February 27, 2015

Ready for the EU Data Protection Reform?

There will soon be dramatic revisions to the EU data protection law. Marketers will have even greater pressure to ensure and prove that their contacts have consented to being sent marketing emails unambiguously after explicitly being told what their data will be used for.

The UK data protection governing body, the Information Commissioner’s Office (ICO), expects the law to be enacted in 2017.

Whilst this might seem far away, it is better to start preparing now rather than at the last minute – particularly as the law could affect the use of current data. Businesses who fail to comply could face fines of 100 million Euro or 5% of your annual income (whichever is largest).

Ambiguous laws will become clearer and stricter

Certain laws are clearly written and therefore easy to implement in email marketing; for instance providing contacts with ‘the right to opt out’ is as simple as including a working unsubscribe link. However, other laws are ambiguous, such as the ‘soft opt-in’ which governs the sending of marketing emails to contacts whose details have been obtained in the course of a sale (or negotiations of a sale).

The ICO direct marketing handbook states:

“The customer does not actually have to have bought anything to trigger the soft opt-in. It is enough if ‘negotations for a sale’ took place”.

In an example, they write:

“if the customer completes an online enquiry form asking for more details about a product or a range of products, this could be enough”.

This could be enough? But is it? If the ICO can’t give a firm yes or no answer, how do marketers decide? Many take risks and step into blurred territory, and many succeed – but for those that not, the consequences are substantial – as the John Lewis case demonstrates.

The revised law will clarify these ambiguities in favour of making data protection laws even stricter. If respected organisations such as John Lewis are getting fined under the current cloudy, unclear laws, how much more careful will marketers have to be in the future? ‘Better safe than sorry’ isn’t strong enough, the only way to adequately prepare is to take no risks at all, particularly as the revision will give individuals easy access to make compensation claims.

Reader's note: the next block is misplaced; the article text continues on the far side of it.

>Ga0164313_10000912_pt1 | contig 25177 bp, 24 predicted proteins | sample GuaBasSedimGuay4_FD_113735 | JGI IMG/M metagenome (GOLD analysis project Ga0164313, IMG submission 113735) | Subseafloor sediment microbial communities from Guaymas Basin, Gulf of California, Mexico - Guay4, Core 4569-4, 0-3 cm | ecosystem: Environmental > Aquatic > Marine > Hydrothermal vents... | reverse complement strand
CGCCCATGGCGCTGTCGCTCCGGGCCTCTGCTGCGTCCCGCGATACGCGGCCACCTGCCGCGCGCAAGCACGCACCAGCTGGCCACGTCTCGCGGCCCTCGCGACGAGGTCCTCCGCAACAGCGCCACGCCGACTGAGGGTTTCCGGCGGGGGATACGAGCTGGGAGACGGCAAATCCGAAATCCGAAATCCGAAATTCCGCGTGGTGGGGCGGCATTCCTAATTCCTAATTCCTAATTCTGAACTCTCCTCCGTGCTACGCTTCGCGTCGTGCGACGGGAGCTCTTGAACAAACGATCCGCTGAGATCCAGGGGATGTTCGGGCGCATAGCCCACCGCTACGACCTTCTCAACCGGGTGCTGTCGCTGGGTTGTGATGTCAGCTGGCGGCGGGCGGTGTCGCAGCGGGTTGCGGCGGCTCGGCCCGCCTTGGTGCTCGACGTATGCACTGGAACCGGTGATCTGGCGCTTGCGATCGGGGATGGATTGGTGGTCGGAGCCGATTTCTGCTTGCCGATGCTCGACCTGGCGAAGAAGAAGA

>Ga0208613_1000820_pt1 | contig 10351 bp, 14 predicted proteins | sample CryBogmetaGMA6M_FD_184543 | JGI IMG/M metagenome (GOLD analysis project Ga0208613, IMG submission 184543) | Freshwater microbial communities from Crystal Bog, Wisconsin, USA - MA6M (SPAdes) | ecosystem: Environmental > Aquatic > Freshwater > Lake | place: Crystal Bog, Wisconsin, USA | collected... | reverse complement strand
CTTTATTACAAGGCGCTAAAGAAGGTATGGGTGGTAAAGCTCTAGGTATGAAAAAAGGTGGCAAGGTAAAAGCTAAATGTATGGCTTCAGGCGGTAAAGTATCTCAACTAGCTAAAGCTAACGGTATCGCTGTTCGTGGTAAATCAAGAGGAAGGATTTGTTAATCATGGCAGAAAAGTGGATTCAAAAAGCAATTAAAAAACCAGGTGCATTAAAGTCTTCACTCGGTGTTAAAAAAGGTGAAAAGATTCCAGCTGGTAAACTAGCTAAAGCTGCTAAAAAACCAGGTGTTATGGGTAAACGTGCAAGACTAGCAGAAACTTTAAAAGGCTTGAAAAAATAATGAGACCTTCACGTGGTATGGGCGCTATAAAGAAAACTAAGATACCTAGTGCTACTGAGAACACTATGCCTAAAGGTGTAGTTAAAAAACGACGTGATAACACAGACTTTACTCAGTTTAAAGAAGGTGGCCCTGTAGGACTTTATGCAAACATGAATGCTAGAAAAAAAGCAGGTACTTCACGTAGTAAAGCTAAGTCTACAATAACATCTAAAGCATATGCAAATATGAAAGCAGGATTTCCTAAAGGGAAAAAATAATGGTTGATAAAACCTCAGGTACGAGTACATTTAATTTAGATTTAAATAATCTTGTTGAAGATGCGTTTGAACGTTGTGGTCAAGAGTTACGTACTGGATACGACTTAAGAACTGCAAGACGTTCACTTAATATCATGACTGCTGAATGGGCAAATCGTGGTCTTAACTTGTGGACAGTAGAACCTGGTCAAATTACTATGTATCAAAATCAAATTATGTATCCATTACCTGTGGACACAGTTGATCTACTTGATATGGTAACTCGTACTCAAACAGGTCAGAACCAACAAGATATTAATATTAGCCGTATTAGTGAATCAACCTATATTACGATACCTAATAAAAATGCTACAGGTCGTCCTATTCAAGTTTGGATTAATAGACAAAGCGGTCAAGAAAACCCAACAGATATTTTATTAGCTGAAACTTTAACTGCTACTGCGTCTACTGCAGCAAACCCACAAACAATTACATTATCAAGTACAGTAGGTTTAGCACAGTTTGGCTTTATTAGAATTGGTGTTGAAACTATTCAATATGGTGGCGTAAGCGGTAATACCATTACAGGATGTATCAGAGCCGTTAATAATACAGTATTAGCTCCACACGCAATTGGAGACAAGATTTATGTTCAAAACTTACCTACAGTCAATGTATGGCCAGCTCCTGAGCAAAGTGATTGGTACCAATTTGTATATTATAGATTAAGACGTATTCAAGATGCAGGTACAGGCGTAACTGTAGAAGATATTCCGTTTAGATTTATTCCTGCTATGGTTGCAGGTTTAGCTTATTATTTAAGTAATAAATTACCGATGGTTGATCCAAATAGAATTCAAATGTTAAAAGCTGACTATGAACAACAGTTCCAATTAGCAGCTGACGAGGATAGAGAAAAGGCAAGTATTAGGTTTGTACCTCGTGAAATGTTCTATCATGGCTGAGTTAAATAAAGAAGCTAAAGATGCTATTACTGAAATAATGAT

Third party lists will be a thing of the past

The revisions will make it incredibly difficult for not only the buyers of third party data, but the organisations who sell the data themselves. Those who make use of third party data will need to start reviewing the sources of their data now to ensure that they have proof of opt-in for every single contact. Inevitably, many organisations will find this a struggle, as anyone who has bought a list from a vendor before, will know how difficult it can be to get a comprehensible answer regarding how their data is sourced, which is dubious in itself. So, does this spell the end of marketing to new prospects? Absolutely not, there are better ways to gather data which will be fully compliant with the law and which will result in a more targeted list.

The solution – Collect opted-in data, organically

The solution is going to be finding a way of organically growing your data list. While this will likely be a lot slower it will also provide a higher quality of list. Social media is a great way to do this, using offers or competitions as incentives to entice people to give you their contact information is a great way of legally growing your database. Just ensure that it’s explicitly stated when people submit their information what they are signing up for. Twitter now even offers a direct way of collecting data called “lead generation cards” – in one click users can submit their email address in return for some form of incentive.

Email Ladder is part of One2One Digital, a full service digital marketing agency. Our experienced staff can help you generate new leads via social media as we have done for many of our existing clients.

Contact us today

020 7870 2000

Legal Disclaimer: This blog entry serves as a general guide to the upcoming changes in EU Data Protection law and does not constitute legal advice. Email Ladder does not accept any liability regarding the accuracy of the information found within.


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